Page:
NURSING SISTERS-IN-LAW: My recent round-up of West Kootenay nursing sisters of the First World War overlooked three who later married brothers from Queens Bay, Nancy Corrin notes.

According to a 2010 article by Barbara Bavinton in the BC History of Nursing Society News, English-born Bessie Irving Watson graduated nursing school in Liverpool and was working in Victoria as a graduate nurse in 1914 when she joined the medical staff of the Royal Canadian Navy’s first hospital ship, the HMCS Prince George.

The passenger liner was converted in response to reports of a German ship off the BC coast. However, it was only in service for 26 days before the presence of more modern Japanese and British cruisers made it redundant.

The following year, Bessie joined the Canadian Army Medical Corps and spent time in France and England. In February 1916, while on leave in England, she married Capt. Basil Aylmer, whom she had likely cared for. He was from a family of Anglo-Irish gentry who settled at Queens Bay. His father, Sir Matthew, Lord Aylmer, was inspector-general of the Canadian Forces from 1904-07.

Bessie resigned her commission after the wedding and returned to Canada. She was awarded the Royal Red Cross 2, the 1914-15 Star, and the British War and Victory Medals. She lived at Queens Bay until her death in 1956. Her only son, Matthew, died in Normandy in 1944.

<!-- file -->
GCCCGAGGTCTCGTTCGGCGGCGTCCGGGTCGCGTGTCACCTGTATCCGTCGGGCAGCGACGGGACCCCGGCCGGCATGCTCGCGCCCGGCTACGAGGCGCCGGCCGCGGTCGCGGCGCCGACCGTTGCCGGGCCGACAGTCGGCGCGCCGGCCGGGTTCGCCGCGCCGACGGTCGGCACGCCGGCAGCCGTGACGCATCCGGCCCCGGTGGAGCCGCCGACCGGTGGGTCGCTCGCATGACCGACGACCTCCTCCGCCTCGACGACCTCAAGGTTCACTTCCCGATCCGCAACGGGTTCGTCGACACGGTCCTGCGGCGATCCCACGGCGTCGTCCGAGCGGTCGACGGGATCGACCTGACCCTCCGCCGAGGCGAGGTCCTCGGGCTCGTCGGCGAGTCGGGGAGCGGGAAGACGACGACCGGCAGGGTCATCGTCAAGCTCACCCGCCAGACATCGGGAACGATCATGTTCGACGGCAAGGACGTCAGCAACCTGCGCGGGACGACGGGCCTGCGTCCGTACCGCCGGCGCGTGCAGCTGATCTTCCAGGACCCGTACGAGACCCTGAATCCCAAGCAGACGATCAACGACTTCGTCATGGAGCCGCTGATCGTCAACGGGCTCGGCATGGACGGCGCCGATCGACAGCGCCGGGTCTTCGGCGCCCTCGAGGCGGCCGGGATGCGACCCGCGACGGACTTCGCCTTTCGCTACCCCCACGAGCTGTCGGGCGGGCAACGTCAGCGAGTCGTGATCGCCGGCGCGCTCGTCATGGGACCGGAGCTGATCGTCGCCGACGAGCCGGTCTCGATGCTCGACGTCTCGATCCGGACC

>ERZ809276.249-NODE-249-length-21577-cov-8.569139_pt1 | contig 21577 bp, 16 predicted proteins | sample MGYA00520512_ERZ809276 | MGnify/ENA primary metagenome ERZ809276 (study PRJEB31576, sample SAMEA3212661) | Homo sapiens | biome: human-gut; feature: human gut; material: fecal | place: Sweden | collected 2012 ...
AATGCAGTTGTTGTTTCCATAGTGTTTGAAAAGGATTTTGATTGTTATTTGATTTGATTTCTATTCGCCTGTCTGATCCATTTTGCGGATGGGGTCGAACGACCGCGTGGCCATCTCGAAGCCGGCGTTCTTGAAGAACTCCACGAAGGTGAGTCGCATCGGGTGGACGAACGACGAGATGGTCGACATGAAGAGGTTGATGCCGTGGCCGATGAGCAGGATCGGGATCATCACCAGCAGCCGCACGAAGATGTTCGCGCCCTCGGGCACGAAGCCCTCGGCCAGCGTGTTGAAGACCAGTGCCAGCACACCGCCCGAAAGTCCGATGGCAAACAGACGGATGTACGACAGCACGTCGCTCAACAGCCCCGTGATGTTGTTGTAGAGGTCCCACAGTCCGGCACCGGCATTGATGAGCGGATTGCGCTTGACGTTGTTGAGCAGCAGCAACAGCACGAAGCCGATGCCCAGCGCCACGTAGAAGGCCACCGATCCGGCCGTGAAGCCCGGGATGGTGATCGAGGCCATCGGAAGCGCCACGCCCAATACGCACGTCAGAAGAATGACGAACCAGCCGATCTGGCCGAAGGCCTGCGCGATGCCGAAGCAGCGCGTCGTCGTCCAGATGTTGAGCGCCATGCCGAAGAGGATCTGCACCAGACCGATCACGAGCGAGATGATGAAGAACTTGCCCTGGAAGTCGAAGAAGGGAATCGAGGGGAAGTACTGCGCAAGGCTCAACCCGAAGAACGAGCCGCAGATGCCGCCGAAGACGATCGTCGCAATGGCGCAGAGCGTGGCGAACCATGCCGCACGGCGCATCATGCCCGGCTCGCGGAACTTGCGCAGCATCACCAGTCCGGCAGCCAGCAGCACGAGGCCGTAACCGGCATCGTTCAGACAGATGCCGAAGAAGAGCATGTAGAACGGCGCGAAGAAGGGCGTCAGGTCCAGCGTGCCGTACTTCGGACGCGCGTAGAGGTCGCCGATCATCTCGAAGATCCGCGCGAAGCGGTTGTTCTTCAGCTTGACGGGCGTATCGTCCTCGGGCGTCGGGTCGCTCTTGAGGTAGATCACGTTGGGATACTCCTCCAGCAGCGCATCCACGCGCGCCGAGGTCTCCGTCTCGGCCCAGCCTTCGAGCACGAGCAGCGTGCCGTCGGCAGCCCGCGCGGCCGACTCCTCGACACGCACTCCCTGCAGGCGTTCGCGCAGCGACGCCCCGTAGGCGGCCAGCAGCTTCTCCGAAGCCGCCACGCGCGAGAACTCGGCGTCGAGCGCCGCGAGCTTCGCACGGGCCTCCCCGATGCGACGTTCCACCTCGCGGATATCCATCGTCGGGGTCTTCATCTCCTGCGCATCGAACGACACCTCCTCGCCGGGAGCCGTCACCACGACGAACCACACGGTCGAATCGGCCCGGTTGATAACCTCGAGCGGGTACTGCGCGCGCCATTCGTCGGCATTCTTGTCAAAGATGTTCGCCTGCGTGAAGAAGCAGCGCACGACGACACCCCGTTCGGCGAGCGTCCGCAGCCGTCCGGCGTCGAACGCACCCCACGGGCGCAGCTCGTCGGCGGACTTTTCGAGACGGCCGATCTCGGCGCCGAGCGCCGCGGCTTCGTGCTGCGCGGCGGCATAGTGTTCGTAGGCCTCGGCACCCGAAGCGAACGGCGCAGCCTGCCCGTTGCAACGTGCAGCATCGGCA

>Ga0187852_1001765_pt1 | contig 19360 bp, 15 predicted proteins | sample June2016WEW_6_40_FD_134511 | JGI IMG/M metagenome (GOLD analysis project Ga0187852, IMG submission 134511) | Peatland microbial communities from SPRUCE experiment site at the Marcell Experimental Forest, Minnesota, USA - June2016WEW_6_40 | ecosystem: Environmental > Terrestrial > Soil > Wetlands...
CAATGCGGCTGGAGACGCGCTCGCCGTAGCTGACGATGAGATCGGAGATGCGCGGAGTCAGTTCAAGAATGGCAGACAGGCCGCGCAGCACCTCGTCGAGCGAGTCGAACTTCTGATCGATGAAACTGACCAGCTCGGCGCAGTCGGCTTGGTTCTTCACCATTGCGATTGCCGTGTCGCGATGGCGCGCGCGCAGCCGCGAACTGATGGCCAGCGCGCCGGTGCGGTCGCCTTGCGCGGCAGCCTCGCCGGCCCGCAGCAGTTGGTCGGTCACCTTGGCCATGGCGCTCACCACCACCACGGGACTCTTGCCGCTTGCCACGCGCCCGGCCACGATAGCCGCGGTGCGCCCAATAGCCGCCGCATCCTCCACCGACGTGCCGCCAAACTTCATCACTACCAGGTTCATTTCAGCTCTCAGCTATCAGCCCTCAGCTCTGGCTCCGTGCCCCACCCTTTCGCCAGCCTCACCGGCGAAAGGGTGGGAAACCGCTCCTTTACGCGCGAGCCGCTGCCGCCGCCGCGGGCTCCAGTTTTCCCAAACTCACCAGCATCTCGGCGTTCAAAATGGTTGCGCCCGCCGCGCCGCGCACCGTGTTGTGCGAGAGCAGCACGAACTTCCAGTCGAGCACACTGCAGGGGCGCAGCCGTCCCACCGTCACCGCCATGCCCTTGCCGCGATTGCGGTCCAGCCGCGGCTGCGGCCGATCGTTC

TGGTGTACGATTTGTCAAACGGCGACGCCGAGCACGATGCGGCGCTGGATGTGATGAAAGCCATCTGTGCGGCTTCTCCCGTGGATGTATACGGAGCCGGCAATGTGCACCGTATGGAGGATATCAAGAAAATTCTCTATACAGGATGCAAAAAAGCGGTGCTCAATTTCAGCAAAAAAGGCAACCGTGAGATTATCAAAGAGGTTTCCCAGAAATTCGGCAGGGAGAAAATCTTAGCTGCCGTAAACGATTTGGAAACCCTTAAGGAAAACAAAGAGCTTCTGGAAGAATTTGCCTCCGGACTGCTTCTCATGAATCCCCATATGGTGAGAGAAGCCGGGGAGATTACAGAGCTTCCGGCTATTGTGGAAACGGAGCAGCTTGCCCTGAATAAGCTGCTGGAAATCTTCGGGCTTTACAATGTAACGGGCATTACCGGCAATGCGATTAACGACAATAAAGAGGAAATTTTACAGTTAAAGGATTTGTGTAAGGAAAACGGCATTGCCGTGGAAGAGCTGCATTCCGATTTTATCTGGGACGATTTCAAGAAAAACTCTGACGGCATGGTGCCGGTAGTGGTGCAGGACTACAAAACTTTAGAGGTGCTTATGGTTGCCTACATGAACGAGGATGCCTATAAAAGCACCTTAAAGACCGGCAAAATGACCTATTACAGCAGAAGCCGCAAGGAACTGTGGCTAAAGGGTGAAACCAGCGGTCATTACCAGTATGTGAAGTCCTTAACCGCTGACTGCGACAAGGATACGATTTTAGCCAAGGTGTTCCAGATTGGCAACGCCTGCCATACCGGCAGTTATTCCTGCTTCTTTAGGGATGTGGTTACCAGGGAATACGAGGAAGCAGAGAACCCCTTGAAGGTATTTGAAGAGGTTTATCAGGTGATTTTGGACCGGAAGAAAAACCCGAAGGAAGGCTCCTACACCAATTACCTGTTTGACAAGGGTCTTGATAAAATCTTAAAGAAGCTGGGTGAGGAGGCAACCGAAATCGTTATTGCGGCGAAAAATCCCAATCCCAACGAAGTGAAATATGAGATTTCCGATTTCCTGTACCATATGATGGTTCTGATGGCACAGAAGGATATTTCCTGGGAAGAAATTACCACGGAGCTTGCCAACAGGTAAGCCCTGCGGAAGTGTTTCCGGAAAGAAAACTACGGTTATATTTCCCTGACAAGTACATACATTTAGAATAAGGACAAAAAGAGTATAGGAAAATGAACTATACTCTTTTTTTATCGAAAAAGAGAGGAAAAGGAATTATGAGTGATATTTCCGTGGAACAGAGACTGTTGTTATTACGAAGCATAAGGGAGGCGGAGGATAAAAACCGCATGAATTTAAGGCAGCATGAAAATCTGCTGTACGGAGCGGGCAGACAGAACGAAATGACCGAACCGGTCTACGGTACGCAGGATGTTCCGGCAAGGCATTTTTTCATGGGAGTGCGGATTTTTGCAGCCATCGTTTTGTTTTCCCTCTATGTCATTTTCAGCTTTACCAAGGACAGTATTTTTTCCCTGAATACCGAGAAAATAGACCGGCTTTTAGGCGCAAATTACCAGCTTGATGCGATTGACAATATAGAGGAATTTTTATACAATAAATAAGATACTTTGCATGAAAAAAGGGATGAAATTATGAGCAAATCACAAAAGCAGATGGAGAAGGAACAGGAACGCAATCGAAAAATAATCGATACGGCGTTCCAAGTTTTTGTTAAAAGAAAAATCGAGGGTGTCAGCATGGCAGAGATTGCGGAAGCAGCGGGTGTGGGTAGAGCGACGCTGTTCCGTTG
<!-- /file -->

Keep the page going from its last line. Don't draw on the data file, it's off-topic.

Emma Gertrude (Blackie) Black also served aboard the Prince George. She was born in Fort William, Ont. and moved to Victoria as a child. She graduated from Royal Jubilee Hospital in 1912 and served four years in England and France, returning home in early 1919. She taught school at Queens Bay from 1926-28 and married Basil Aylmer’s elder brother John in 1928. She died in Vancouver in 1977, age 92.

Meanwhile, in 1924 another Aylmer brother, Kenneth, married a friend of Bessie’s, Eleanor Katharine Rogers (pictured above left, with Bessie). We don’t know as much about her; she was the daughter of John Francis and Misaria Rogers of Swanington, Norfolk, England. She and Bessie travelled from England in 1911 on the same passenger ship to New York. She enlisted with the Canadian Expeditionary Forces in October 1915. At the time of her marriage, she was nursing at Shaughnessy Military Hospital in Vancouver. She died in 1970 in Nelson.